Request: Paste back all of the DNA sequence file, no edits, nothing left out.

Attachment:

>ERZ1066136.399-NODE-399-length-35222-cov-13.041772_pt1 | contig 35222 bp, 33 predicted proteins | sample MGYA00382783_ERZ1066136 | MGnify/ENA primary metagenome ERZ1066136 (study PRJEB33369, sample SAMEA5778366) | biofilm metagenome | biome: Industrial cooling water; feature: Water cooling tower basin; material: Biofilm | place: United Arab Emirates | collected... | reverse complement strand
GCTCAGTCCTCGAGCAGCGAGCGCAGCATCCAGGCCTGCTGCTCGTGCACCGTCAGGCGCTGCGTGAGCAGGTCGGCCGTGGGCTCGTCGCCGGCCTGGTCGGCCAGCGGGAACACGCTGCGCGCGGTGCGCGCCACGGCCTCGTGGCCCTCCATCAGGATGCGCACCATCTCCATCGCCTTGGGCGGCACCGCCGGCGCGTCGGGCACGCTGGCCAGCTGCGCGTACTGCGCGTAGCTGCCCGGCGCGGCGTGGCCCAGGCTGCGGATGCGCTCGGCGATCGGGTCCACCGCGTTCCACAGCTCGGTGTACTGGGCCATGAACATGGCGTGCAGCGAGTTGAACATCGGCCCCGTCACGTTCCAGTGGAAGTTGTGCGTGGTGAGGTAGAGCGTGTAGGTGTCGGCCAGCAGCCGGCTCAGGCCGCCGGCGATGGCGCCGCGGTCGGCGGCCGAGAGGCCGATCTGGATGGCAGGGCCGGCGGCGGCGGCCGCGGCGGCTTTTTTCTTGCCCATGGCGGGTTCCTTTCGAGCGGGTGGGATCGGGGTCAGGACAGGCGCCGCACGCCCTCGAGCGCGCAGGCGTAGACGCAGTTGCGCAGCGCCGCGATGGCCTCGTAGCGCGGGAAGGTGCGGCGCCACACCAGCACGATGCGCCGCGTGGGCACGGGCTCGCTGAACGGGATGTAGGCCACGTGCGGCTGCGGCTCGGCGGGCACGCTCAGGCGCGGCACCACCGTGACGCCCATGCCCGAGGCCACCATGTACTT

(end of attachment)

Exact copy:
>ERZ1066136.399-NODE-399-length-35222-cov-13.041772_pt1 | contig 35222 bp, 33 predicted proteins | sample MGYA00382783_ERZ1066136 | MGnify/ENA primary metagenome ERZ1066136 (study PRJEB33369, sample SAMEA5778366) | biofilm metagenome | biome: Industrial cooling water; feature: Water cooling tower basin; material: Biofilm | place: United Arab Emirates | collected... | reverse complement strand
GCTCAGTCCTCGAGCAGCGAGCGCAGCATCCAGGCCTGCTGCTCGTGCACCGTCAGGCGCTGCGTGAGCAGGTCGGCCGTGGGCTCGTCGCCGGCCTGGTCGGCCAGCGGGAACACGCTGCGCGCGGTGCGCGCCACGGCCTCGTGGCCCTCCATCAGGATGCGCACCATCTCCATCGCCTTGGGCGGCACCGCCGGCGCGTCGGGCACGCTGGCCAGCTGCGCGTACTGCGCGTAGCTGCCCGGCGCGGCGTGGCCCAGGCTGCGGATGCGCTCGGCGATCGGGTCCACCGCGTTCCACAGCTCGGTGTACTGGGCCATGAACATGGCGTGCAGCGAGTTGAACATCGGCCCCGTCACGTTCCAGTGGAAGTTGTGCGTGGTGAGGTAGAGCGTGTAGGTGTCGGCCAGCAGCCGGCTCAGGCCGCCGGCGATGGCGCCGCGGTCGGCGGCCGAGAGGCCGATCTGGATGGCAGGGCCGGCGGCGGCGGCCGCGGCGGCTTTTTTCTTGCCCATGGCGGGTTCCTTTCGAGCGGGTGGGATCGGGGTCAGGACAGGCGCCGCACGCCCTCGAGCGCGCAGGCGTAGACGCAGTTGCGCAGCGCCGCGATGGCCTCGTAGCGCGGGAAGGTGCGGCGCCACACCAGCACGATGCGCCGCGTGGGCACGGGCTCGCTGAACGGGATGTAGGCCACGTGCGGCTGCGGCTCGGCGGGCACGCTCAGGCGCGGCACCACCGTGACGCCCATGCCCGAGGCCACCATGTACTT